Wednesday, 1 April 2015
Saturday Night Fever
An intensely pessimistic film in which nobody gets what they want. It's hilarious to think that Paramount saw the soundtrack album sales and thought slashing out a gang rape and all instances of the word cunt would somehow make this film palatable to the Grease crowd. As a prank it's up there with releasing Only God Forgives at the height of Summer (I know of a few people who popped in expecting something in the same vein as Channing Tatum's Fighting). Saturday Night Fever isn't an uplifting love story, it's a succession of punishing events in which people are forced to shut up and eat shit.
John Travolta is Tony Manero, a coke thin lizard with a rubbish job and a worse family. Manero's one bright spot is a weekly, financially debilitating, trip to the local disco, the 2001 Odyssey. Once inside Manero talks like a Mod and dances like a God. Crowds part, slinking back to the club's corners to admire Manero's cavorting. Manero is selfish and self-involved, but somehow the praise he receives in the Odyssey doesn't bleed over into how he conducts himself in his civilian life. Although by no means meek, there's a certain reticence to his behaviour.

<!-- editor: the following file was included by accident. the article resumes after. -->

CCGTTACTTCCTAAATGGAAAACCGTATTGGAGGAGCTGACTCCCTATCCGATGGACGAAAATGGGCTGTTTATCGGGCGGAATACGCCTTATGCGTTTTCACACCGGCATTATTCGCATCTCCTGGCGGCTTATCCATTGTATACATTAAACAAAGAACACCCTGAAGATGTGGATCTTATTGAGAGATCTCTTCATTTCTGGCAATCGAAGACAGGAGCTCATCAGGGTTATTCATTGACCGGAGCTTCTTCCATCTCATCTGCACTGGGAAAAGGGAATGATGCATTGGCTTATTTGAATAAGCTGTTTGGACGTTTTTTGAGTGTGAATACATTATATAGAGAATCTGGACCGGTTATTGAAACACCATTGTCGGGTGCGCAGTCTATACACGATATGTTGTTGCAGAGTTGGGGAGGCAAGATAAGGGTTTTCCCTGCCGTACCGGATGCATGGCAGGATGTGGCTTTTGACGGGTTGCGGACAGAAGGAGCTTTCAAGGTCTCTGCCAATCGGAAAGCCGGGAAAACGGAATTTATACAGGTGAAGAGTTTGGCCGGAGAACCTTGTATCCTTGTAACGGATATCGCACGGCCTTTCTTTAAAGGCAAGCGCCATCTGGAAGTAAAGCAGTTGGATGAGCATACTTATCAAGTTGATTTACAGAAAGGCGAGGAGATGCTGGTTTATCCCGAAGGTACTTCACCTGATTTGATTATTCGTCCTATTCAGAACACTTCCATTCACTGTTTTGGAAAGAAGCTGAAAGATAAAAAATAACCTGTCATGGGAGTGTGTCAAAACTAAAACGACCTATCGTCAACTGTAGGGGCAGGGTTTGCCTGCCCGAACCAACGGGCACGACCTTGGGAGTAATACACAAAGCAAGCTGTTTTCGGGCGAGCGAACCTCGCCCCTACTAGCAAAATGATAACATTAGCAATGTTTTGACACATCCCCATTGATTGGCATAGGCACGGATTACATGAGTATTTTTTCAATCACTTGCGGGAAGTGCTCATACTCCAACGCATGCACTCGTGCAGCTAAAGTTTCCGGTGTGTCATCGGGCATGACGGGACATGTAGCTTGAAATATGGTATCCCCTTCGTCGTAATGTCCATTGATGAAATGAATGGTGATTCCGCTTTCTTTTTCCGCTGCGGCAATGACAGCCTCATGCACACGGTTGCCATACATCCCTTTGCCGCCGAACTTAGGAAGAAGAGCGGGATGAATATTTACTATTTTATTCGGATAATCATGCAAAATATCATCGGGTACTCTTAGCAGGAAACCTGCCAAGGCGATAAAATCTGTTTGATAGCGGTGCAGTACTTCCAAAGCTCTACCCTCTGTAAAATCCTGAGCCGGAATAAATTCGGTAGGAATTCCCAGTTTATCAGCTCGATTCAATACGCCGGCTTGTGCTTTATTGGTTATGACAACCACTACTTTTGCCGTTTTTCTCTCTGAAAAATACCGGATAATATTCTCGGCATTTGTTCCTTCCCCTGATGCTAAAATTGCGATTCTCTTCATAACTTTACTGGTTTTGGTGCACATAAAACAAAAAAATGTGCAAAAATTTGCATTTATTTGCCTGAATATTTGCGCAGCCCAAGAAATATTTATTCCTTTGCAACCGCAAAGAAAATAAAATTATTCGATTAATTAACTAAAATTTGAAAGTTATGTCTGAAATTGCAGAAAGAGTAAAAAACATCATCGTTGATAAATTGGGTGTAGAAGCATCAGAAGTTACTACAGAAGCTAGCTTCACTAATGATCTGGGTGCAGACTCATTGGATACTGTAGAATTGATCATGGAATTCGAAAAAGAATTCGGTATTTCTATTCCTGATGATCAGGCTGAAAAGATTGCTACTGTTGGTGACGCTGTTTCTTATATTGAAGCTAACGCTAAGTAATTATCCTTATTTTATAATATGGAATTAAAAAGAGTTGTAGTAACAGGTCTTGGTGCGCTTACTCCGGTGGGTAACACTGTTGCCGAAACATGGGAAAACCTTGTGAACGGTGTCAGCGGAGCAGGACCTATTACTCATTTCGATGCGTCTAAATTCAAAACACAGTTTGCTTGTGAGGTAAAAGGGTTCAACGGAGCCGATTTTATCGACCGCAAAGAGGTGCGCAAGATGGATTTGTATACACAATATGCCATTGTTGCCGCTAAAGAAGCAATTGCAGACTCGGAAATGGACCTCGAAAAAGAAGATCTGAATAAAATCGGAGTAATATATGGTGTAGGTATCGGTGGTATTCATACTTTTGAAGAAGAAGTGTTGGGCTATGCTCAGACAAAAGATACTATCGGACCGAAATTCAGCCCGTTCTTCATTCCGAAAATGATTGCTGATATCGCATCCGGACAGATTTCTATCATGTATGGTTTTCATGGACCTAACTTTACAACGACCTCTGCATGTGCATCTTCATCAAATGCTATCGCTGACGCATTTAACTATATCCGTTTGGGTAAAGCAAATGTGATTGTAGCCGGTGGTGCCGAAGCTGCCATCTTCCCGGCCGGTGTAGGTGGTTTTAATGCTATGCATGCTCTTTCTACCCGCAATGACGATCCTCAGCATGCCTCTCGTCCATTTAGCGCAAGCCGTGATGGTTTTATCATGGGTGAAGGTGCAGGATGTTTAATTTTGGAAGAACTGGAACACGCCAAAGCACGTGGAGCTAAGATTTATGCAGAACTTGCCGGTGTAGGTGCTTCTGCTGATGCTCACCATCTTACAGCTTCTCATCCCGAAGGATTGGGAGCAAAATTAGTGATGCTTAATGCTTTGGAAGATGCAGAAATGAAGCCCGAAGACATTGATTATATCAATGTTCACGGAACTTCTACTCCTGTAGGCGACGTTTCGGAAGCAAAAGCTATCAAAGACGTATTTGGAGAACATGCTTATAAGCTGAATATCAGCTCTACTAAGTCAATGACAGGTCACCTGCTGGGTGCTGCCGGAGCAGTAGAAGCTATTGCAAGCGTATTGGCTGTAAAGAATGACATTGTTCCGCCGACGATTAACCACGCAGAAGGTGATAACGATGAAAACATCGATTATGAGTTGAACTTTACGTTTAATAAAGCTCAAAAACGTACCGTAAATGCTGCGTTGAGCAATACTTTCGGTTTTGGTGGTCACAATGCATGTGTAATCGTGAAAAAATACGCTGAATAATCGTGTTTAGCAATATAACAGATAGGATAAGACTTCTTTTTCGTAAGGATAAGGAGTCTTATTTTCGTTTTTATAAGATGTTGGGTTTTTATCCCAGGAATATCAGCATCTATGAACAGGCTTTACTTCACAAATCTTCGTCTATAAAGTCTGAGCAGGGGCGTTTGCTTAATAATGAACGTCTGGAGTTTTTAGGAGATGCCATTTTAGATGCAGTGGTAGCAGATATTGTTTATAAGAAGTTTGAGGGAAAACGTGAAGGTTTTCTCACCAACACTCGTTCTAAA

The quiet futility of his job, not to mention some outright aggression from his parents, keep him in a holding pattern. Manero compartmentalises his abilities as if slightly embarrassed by them. The status they confer is transient, they're not helping him put any food on the table either. Manero judges himself by the limits his parents embody, he knows they won't care for his talents so he doesn't dare share them. He's serious about the craft though. The finale dance off sees Manero and his partner Stephanie (Karen Lynn Gorney) drifting into a dreamy stupor that simulates the tranquillised fizz of love. The local crowd lap it up. Tony knows it's all bullshit, so he hands his prize off to an electrified Latin dance couple and tries to force himself on a disinterested Stephanie.